Small children in cases like this can feel this energy in their parent.  Somehow they ‘know’ intuitively that the parent is struggling with something very secret even before they know the words they would need to ‘think’ about it (and so realise it isn’t their ‘secret’ at all). Children at this age like Tim, are also inclined to feel that whatever goes wrong around them must somehow be ‘their fault’ .So little Tim is primed to feel shame about Mum’s secret, he does not know why but he certainly knows that something is wrong and he thinks it is fault, but without knowing why.

What happens next is very significant. Little Tim, who is only one year old notices (unconsciously and intuitively of course) that when he feels some extra shame, this in some way seems to ease the burden bid for his  Mum. When little Tim carries some of his mother's hidden shame he also notices (unconsciously and intuitively course) that what he is doing somehow helps Mum feel better. Today, she seems a little happier and she smiles at him a little more. .And that in turn helps little Tim to feel that he is a good child and so he feels that what is doing must be the right thing, and that set him up to do it again and again.

Little Tim continues to help (unconsciously) in this way, and over the next few years continues to take on more and more of Mum's hidden shame and carry it for her.  And the more that they does this the more Mum seems to be pleased with him.

 However, Tim pays a price in terms of extreme feelings of shame. Later in his adult life, he experiences terrible ‘shame attacks’ but has no idea why. The refugee killer critic that Tim now carries everywhere with him, amplifies any small feelings of shame that Tim might have and as a result his inner child (Little Tim) feels incredibly shameful and  he and Tim experiences what he calls "shame attacks".

Other carried inner selves (inner selves) can involve feelings of extreme fear, grief, rage, loss, guilt, unworthiness, hopelessness or just feeling dirty.

The best indicator of a carried self is when you notice that emotional reactions to ordinary events are amplified by five to ten times the expected response. For example, someone flies into a rage because they are told their shoelace is undone! Shame and panic attacks are another common indication as is a feeling of being totally abandoned, devastated or worthless.

Carried inner selves (inner selves) do not belong

Carried inner selves (inner selves) do not belong to you. Even if carrying them had some value by helping you cope in childhood, by now they are quite toxic and rather than helping they increase your vulnerability.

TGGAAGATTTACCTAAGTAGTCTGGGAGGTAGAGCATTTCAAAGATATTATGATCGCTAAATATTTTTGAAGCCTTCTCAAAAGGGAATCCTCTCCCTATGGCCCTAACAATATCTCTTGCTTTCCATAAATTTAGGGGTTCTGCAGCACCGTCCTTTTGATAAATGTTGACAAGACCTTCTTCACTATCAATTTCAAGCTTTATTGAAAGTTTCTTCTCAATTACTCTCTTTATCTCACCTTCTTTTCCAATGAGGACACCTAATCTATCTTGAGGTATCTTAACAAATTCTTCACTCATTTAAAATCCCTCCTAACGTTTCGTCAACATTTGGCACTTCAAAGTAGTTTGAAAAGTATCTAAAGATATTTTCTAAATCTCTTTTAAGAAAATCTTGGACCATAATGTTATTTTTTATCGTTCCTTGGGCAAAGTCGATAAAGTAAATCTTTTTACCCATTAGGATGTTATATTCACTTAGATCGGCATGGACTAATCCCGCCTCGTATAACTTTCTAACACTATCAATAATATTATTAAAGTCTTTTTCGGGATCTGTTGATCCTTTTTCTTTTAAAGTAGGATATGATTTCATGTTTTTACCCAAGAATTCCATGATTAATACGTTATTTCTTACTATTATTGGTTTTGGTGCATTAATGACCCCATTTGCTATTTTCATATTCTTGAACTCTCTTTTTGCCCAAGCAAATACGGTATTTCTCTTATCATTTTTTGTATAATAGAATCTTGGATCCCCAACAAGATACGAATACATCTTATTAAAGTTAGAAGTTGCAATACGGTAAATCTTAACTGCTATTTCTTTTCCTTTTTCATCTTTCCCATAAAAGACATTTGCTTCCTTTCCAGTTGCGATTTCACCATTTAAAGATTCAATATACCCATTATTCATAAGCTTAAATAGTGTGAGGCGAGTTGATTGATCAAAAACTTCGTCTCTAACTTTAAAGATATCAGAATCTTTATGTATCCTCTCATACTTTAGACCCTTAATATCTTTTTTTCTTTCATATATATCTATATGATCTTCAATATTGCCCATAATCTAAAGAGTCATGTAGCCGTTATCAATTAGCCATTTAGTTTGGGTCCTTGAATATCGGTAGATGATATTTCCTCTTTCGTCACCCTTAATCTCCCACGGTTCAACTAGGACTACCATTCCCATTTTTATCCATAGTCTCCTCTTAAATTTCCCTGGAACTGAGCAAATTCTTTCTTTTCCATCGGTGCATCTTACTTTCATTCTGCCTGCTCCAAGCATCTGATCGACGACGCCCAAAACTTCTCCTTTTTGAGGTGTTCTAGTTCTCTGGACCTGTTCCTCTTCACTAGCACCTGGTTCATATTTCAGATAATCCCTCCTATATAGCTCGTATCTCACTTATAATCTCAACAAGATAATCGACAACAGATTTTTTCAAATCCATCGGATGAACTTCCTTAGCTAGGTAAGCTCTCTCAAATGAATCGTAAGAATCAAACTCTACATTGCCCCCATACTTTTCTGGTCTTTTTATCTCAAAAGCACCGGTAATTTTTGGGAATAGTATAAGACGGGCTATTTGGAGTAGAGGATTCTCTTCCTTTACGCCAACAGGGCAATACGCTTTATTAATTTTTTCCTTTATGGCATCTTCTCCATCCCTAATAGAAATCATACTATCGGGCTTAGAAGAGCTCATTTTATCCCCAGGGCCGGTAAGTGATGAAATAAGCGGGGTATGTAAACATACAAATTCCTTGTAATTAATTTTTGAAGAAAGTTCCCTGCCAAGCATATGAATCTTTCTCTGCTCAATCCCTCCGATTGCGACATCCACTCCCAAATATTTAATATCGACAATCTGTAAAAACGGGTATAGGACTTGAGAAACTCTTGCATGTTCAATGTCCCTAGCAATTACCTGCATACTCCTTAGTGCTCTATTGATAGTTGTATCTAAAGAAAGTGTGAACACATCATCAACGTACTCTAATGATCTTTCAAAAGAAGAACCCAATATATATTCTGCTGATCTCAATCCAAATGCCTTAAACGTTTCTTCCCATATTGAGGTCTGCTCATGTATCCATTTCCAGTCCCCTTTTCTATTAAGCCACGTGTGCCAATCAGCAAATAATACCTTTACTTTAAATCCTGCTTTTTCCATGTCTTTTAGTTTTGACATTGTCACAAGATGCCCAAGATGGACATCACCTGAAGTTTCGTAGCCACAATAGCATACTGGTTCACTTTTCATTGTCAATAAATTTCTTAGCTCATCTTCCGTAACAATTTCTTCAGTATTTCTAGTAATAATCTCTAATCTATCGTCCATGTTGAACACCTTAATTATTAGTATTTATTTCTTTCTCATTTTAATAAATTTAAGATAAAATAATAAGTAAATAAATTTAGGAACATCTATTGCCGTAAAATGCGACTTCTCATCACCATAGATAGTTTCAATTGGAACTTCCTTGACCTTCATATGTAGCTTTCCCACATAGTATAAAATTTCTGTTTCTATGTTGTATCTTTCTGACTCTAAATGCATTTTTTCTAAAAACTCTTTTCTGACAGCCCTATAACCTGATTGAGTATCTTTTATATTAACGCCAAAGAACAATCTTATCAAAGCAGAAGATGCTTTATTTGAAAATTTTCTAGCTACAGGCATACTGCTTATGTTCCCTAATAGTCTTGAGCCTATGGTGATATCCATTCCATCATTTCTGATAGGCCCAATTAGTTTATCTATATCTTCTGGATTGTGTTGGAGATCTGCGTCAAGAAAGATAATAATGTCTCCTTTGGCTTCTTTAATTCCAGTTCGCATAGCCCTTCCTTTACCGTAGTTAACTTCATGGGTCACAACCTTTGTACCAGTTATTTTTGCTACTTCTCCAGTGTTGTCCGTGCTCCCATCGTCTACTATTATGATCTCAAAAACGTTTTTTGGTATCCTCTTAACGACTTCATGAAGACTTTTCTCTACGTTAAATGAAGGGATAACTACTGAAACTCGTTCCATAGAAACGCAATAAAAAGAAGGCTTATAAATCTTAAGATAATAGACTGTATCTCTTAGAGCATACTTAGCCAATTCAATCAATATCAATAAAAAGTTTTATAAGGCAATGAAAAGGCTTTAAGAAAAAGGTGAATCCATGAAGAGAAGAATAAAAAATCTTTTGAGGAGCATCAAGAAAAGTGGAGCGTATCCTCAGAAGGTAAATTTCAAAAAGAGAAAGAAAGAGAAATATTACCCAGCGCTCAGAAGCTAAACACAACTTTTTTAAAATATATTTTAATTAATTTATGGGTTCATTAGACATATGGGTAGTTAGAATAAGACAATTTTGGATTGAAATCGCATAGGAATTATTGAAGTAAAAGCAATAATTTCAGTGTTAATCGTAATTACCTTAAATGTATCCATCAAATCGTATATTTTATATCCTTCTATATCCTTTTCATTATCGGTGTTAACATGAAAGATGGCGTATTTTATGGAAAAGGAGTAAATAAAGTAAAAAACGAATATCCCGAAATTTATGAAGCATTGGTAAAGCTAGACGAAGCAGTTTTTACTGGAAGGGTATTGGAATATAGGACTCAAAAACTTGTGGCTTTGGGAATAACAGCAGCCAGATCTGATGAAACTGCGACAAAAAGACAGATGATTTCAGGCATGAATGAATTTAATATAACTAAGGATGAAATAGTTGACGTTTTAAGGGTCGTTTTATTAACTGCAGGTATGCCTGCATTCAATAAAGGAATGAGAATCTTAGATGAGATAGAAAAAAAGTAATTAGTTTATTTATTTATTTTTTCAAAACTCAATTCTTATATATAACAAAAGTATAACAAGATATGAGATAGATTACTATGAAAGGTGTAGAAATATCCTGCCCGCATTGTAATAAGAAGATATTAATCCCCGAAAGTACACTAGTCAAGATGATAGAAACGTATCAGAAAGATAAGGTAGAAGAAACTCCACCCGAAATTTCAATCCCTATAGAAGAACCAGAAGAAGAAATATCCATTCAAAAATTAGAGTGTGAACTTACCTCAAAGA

Returning a refugee to the original village requires some help from a trained therapist but if the problem is really a carried self, then in a short time you will experience a profound feeling of relief, new joy and freedom as if a great load has been lifted off your shoulders.

Acknowledgement

The concept of carried sub-personalities does not come from voice dialogue.  It is based on from Pia Mellody’s work which identifies emotions "carried" from a parent or abuser. Having been trained in Pia Mellody’s techniques I had worked with what she calls "carried feelings" for a number of years even before I learned about inner selves.

What adds to my belief that  carried inner selves (inner selves) are very different  is Pia Mellody’s dynamic process (a Jungian two-chair process, very much like voice dialogue). In this process, which I have used successfully with hundreds of clients,  the client’s inner father or inner mother (on behalf of the inner child) "returns" or hands  the carried refugee back  to the its original owner or (if they are no longer around) to their original village.

After this exercise is completed, clients typically report an immediate sense of having a great weight lifted off their shoulders and they usually make major positive changes in their life over the next year – changes which for some time previously they had not been able to make despite many attempts using voice dialogue and other self-awareness processes.

How do you measure the effectiveness of inner self work? 2004
 

How the terms used in Growing Awareness differ from voice dialogue 2004

A search for a way to speed up the changes and to make them last longer

Fights where inner matriarchs and inner patriarchs take over

Characteristics of the Inner Patriarch and Inner Matriarch - 2004

Guidelines to working with inner selves -2004

Life in the Inner village 2004

A deeper psychological discussion of the theory behind the experimental Village and the Awareness Hill storytelling approach - 2004


Feedback - please e-mail  me John Bligh Nutting -   at   bligh3@growingaware.com